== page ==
Are you a woman looking to get into mountain biking or looking to trade up to a more premium mountain bike? In today’s segment we’ll discuss themes in women’s mountain bikes.
Something very important to get out of the way first; do you NEED a gender specific mountain bike? The short answer is a resounding NO, you don’t. The most important criteria (namely fit) of a mountain bike can also be found in so called “men’s bikes”. There are a growing number of products geared towards women that increase your options for getting a bike that fits your exact needs. If you have friends in the cycling community, you would’ve no doubt heard the term “shrink and pink” in reference to women’s cycling products. This refers to the tendency of some manufacturers to simply shrink the size, add bright colors, and call it a women’s bike. While this describes some models, it does not describe all. Some women’s products really are a better option depending on your preferences and as time goes by, manufacturers are focusing on more targeted improvements for women.
The most important factors in identifying a mountain bike that works for you are as follows:
If you are between 5’2” and 5’6”, you’ll generally want a frame size that is 15-16”. For those between 5’6” and 5’10”, you’ll want a 17-18” frame and for 5’10”-6’1”, 19-20”. Women’s specific models have historically been more common at the lower sizes although this has been changing over the last few years. Women’s models are also beginning to account for a generally lower center of gravity irrespective of your chosen frame size, making these products even more targeted. As stated earlier, a “men’s model” that fits all the other criteria below and is produced at a size you’re after is still a good option.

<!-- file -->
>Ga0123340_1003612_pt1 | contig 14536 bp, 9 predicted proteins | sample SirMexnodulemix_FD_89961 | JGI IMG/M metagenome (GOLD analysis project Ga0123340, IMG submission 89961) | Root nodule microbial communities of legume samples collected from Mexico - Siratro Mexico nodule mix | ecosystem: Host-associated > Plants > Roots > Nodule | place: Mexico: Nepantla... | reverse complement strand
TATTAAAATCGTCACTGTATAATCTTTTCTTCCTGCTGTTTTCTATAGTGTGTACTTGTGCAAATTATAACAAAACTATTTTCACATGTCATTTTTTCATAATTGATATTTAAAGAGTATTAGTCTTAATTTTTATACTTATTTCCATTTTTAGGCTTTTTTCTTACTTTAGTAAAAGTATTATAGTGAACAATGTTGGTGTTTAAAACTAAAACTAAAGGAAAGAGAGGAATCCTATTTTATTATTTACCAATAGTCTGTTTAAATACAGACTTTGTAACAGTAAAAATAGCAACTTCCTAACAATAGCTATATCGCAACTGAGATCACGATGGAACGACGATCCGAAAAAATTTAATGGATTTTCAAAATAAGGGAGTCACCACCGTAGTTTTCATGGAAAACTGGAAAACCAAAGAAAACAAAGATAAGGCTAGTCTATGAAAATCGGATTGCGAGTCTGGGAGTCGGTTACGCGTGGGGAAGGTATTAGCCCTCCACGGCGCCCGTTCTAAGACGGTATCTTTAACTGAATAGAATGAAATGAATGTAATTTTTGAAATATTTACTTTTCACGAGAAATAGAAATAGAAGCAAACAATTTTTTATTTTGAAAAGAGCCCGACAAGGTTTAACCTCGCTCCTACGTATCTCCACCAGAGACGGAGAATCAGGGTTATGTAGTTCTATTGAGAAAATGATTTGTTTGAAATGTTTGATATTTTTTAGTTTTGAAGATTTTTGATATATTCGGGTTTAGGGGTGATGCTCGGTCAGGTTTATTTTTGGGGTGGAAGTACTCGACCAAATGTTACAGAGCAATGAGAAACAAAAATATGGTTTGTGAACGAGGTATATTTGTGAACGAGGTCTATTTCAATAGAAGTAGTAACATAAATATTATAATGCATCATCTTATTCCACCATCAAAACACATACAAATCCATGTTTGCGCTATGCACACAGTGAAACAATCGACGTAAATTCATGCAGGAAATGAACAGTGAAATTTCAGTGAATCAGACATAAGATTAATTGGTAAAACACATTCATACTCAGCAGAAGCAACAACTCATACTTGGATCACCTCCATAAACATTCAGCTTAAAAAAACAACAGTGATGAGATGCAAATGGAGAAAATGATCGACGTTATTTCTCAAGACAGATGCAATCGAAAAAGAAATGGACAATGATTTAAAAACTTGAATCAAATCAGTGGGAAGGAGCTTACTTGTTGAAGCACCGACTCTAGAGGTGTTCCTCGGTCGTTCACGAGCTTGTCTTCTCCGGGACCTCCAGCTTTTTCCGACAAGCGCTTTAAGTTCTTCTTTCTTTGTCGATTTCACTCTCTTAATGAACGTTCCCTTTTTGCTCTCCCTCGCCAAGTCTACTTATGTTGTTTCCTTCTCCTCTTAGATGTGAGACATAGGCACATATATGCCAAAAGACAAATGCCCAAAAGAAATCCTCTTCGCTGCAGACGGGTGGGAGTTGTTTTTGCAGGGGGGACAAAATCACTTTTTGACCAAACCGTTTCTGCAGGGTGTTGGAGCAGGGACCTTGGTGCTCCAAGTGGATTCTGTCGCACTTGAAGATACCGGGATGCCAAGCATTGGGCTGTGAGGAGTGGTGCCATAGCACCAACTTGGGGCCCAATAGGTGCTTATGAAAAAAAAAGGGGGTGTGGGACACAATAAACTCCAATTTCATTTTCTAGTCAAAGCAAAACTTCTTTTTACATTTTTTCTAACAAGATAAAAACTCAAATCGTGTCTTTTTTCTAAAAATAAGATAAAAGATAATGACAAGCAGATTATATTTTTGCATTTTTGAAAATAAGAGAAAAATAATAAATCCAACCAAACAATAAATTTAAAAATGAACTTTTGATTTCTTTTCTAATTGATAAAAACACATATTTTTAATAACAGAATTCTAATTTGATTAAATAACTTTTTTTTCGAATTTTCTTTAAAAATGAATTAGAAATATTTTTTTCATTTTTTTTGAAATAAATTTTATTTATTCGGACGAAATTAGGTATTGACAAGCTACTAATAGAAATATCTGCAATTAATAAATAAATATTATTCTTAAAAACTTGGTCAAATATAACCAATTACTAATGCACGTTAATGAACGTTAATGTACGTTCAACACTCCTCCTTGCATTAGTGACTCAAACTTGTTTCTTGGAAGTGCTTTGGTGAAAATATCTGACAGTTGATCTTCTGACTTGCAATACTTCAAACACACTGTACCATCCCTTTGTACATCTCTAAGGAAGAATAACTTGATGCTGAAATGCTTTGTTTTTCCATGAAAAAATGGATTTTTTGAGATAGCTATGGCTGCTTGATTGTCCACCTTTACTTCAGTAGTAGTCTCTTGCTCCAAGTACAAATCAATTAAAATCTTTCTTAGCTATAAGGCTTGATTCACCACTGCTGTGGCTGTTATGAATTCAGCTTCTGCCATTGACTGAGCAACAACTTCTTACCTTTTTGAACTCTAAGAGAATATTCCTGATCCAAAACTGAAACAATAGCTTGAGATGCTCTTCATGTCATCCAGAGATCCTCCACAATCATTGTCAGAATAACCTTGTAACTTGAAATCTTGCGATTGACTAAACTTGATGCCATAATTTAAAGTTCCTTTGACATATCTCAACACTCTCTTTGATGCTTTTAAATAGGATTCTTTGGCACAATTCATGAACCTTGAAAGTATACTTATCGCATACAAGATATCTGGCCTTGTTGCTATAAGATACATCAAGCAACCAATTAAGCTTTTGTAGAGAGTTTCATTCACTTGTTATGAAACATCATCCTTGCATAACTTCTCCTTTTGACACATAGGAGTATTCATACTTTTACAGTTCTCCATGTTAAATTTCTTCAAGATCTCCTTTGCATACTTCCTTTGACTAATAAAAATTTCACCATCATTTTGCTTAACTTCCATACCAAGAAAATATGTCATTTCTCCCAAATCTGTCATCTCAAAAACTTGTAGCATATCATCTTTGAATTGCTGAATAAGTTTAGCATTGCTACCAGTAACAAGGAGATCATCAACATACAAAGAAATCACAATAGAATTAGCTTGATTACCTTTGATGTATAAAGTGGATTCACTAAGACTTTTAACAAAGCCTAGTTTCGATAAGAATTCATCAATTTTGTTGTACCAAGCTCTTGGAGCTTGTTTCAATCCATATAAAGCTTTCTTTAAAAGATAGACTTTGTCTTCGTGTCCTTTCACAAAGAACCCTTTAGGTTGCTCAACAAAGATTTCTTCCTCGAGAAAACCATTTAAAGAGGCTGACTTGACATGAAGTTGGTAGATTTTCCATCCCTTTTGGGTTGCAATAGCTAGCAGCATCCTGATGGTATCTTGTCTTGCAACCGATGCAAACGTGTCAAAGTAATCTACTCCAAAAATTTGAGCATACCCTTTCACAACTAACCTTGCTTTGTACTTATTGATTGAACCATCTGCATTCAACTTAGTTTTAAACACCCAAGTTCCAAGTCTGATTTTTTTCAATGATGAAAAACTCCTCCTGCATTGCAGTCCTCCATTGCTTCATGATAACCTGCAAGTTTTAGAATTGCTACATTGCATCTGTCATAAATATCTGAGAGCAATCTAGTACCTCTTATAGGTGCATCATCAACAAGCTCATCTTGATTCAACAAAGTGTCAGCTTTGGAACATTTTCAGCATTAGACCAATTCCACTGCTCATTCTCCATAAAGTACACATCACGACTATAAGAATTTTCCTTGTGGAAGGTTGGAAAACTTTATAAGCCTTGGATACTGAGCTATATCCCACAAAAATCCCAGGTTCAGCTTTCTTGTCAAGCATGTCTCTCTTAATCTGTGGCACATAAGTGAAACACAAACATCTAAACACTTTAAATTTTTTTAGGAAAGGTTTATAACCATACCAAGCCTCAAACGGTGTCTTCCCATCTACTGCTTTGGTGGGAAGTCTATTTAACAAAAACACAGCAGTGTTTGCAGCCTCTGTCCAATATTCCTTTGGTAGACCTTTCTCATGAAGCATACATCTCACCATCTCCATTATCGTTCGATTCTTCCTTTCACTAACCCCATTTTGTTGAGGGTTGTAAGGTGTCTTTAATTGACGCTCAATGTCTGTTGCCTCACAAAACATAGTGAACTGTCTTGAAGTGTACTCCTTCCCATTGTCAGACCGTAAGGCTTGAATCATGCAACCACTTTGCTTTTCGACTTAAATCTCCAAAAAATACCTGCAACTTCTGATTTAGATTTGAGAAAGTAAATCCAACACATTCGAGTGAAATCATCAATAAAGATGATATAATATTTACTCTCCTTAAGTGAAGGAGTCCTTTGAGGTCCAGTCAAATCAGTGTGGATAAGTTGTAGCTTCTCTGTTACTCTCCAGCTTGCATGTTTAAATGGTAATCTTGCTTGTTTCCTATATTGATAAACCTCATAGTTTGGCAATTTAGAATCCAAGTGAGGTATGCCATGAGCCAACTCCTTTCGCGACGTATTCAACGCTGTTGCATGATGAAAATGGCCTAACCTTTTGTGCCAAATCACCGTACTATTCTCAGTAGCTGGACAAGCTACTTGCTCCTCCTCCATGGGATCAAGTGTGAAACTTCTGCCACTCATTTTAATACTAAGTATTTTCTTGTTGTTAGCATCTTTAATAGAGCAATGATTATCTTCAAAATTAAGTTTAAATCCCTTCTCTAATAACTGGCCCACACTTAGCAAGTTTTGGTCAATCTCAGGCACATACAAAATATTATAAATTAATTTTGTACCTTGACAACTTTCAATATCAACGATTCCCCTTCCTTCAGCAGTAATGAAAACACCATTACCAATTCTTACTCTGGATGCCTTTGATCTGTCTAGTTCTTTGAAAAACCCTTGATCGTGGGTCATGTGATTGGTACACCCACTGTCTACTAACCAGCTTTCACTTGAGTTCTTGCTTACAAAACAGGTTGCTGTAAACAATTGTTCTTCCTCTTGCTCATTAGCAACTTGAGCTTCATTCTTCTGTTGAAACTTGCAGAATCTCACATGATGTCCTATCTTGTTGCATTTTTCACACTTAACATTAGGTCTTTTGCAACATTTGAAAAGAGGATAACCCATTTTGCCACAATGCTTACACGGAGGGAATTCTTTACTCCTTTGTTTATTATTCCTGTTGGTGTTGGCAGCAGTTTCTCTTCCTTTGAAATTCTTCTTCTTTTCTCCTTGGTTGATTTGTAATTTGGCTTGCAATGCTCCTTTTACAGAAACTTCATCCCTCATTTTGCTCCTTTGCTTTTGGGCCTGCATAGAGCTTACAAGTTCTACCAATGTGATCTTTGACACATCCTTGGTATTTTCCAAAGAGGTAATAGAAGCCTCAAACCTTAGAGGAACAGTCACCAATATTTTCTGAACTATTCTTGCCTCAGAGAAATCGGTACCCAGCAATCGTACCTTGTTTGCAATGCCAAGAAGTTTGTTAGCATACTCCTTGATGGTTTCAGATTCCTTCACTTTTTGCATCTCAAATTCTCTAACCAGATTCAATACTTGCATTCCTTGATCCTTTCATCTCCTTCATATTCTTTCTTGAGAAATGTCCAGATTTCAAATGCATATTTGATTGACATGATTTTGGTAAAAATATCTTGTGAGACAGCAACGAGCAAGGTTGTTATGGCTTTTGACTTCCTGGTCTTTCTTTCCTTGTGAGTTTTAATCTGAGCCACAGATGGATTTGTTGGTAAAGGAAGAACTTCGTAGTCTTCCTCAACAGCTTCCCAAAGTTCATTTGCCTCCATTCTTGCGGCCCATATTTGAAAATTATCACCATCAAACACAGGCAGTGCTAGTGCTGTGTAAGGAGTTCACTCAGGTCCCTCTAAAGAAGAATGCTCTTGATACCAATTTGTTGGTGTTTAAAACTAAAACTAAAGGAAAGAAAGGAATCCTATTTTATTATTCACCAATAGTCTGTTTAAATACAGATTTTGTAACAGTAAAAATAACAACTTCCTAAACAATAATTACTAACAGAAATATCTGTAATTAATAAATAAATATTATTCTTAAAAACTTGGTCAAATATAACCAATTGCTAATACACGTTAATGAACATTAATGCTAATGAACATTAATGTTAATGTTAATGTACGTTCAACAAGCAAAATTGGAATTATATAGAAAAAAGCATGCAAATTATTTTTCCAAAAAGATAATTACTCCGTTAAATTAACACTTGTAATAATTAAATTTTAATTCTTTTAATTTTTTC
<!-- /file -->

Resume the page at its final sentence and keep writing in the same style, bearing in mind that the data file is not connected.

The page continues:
The best way to ensure proper saddle size is of course to do a fitting in a shop (trust me, your butt will thank you). The most common issue faced by women is an improperly small saddle size due to women’s generally larger sit bones. In mountain biking, the pain of an improperly sized saddle combined with far more bumps can make for a painful experience. This is one area where modern women’s specific products are more optimized for female riders.
Mechanics and Brakes
This is where your budget will really affect your experience. More expensive gearsets will ensure smoother shifting and possibly increase longevity, as well as non-plastic pedals. Most cheaper options come stock with rim brakes which are both less reliable and less powerful and will affect tire options.
There are several bike types within mountain biking. Hardtail bikes are the usual recommendation for beginners, these are bikes with suspension only in the front which helps one get a better feel of the trail. Full suspension bikes are much smoother but also more expensive. I’d highly recommend starting with hardtail as it will make you a much better rider in the long term and avoid masking common issues that a full suspension bike might.
This one is completely in the eye of the beholder. As discussed earlier, historically women’s mountain bikes offered smaller sizes and a smattering of pink and purple options. Thankfully, women’s models are increasingly focused on much more impactful differences (such as optimal saddle options, center of gravity considerations, and frame sizes) while also offering colors that appeal to everyone (and not just the stereotypical female ones).
In conclusion, paying attention to these 5 factors will help you choose a mountain bike that is optimal for you while helping you avoid common marketing pitfalls. Whatever your preferences, I promise there is a product out there perfect for you! Please do shoot me an email if you have any more detailed questions and good luck out on the trail!